Do No Harm—John McCain’s Choice of Sarah Palin

In the world of politics, complexities are often encapsulated in squat phrases and nimble sentences. And when it comes to selecting a Vice Presidential running mate, the mantra has long been primum non nocere—”first, do no harm.” The principle is borrowed from the world of medicine and medical ethics. It’s been applied in situations where medical intervention poses considerable risk to a patient with an unknown or comparatively small margin for benefit. I guess it makes sense, especially during Presidential election campaigns, to liken major political decisions to life-and-death challenges in medical decision making.

When picking a running mate, what does it mean to Do No Harm? Earlier this month, William Kristol spelled out four criteria for choosing a vice president, and evaluated McCain’s options in terms of those criteria. (See “How to pick a vice president.”) Here were McCain’s basic options:

  1. Go with someone safe and predictable.
  2. Pick someone whose strengths will accentuate the opposing candidate’s weaknesses.
  3. Co-opt the public desire for change.
  4. Pledge to serve for a single term and stress the need for radical change in Washington politics.

If do no harm was uppermost in McCain’s mind, then criteria (1) and (2) should have been the determining factors. Judging by the shock registered in the media yesterday when McCain announced his choice of Alaska governor Sarah Palin, the first criterion was pretty low on his list of guidelines. Since the shock was proportionate to the perceived inexperience (measured in age and time served in elected office) of McCain’s choice, the second criterion doesn’t seem to have influenced McCain. So Do No Harm, by Kristol’s reckoning, wasn’t McCain’s chief concern.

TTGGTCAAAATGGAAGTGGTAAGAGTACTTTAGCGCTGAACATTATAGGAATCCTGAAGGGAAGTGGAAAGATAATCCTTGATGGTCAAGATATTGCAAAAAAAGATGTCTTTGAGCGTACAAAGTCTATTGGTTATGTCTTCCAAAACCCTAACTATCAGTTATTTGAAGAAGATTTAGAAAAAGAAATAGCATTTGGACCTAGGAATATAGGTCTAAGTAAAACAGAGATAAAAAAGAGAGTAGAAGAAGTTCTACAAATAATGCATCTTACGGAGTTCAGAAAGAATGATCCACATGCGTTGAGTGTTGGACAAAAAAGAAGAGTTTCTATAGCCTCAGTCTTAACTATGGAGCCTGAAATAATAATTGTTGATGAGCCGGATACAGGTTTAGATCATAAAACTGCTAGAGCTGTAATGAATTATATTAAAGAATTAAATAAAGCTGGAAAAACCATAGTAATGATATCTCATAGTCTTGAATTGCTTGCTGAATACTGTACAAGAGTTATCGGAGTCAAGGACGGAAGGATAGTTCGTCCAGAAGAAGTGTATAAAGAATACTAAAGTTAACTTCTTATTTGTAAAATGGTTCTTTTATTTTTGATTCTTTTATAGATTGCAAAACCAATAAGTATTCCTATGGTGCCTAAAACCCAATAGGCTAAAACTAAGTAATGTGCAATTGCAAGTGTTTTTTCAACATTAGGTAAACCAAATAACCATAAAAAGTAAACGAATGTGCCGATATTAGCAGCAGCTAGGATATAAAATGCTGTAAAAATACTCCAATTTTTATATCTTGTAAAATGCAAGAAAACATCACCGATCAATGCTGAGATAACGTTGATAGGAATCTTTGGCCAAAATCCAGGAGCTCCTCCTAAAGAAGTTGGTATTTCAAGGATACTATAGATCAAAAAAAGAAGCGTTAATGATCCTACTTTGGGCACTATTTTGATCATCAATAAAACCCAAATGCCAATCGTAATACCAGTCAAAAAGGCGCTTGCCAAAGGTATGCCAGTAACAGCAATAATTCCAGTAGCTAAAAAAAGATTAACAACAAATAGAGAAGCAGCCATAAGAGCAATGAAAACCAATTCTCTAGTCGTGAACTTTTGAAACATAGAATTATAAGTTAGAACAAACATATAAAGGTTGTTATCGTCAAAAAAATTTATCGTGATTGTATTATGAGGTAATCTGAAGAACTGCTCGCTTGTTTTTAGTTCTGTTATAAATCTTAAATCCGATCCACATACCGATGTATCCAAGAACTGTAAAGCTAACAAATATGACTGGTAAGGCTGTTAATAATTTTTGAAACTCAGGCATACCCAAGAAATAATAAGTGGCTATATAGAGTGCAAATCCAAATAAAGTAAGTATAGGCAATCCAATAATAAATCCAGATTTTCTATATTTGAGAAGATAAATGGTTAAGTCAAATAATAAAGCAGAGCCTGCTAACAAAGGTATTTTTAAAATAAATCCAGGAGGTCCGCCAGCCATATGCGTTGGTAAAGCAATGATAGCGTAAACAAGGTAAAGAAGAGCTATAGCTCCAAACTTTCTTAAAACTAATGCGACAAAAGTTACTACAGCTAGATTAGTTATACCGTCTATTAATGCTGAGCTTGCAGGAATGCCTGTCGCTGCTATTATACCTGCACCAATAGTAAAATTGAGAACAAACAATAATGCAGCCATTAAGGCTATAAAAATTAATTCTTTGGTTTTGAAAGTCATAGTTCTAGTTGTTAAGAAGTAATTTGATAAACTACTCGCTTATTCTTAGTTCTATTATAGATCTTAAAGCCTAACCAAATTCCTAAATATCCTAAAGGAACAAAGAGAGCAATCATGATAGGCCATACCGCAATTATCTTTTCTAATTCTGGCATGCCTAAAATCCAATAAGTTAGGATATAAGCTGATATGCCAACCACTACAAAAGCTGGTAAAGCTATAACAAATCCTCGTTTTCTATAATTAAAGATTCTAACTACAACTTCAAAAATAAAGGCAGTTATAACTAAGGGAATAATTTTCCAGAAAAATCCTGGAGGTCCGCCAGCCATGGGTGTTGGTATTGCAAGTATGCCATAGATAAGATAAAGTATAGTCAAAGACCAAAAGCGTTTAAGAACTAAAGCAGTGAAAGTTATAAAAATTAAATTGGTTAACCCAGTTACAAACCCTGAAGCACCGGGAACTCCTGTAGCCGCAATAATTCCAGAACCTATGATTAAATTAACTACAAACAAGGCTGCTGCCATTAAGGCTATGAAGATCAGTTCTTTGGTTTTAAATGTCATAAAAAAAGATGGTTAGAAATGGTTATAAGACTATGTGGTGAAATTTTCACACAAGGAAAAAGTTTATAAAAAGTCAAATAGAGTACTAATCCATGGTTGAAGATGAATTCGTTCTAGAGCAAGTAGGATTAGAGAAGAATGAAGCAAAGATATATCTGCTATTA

Let’s consider two questions.

Was McCain right to ignore the Do No Harm principle in selecting Palin to be his running mate?

Had McCain been far behind Obama in polling, especially in the most contested states, the political value of the Do No Harm principle would have been more salient. The gap in support between Barack Obama and John McCain was negligible at the time of McCain’s selection of Palin.

A politician has to be practical—or pragmatic, if you will. But much of the pragmatism exhibited by our politicians is befogged with cynicism. It is permeated with jaded negativity, which leads to posturing and snarky rhetoric. And this translates into a malaise of cynicism among the electorate. Exasperated, would-be voters lose interest and stay home on election day. Many of those who make their way to the polls buy into this jadedness and cast their vote for the angry candidate, or the candidate who represents the angry party. It’s a bad omen for a democracy when its elected officials rise to power on a wave of angry sentiment.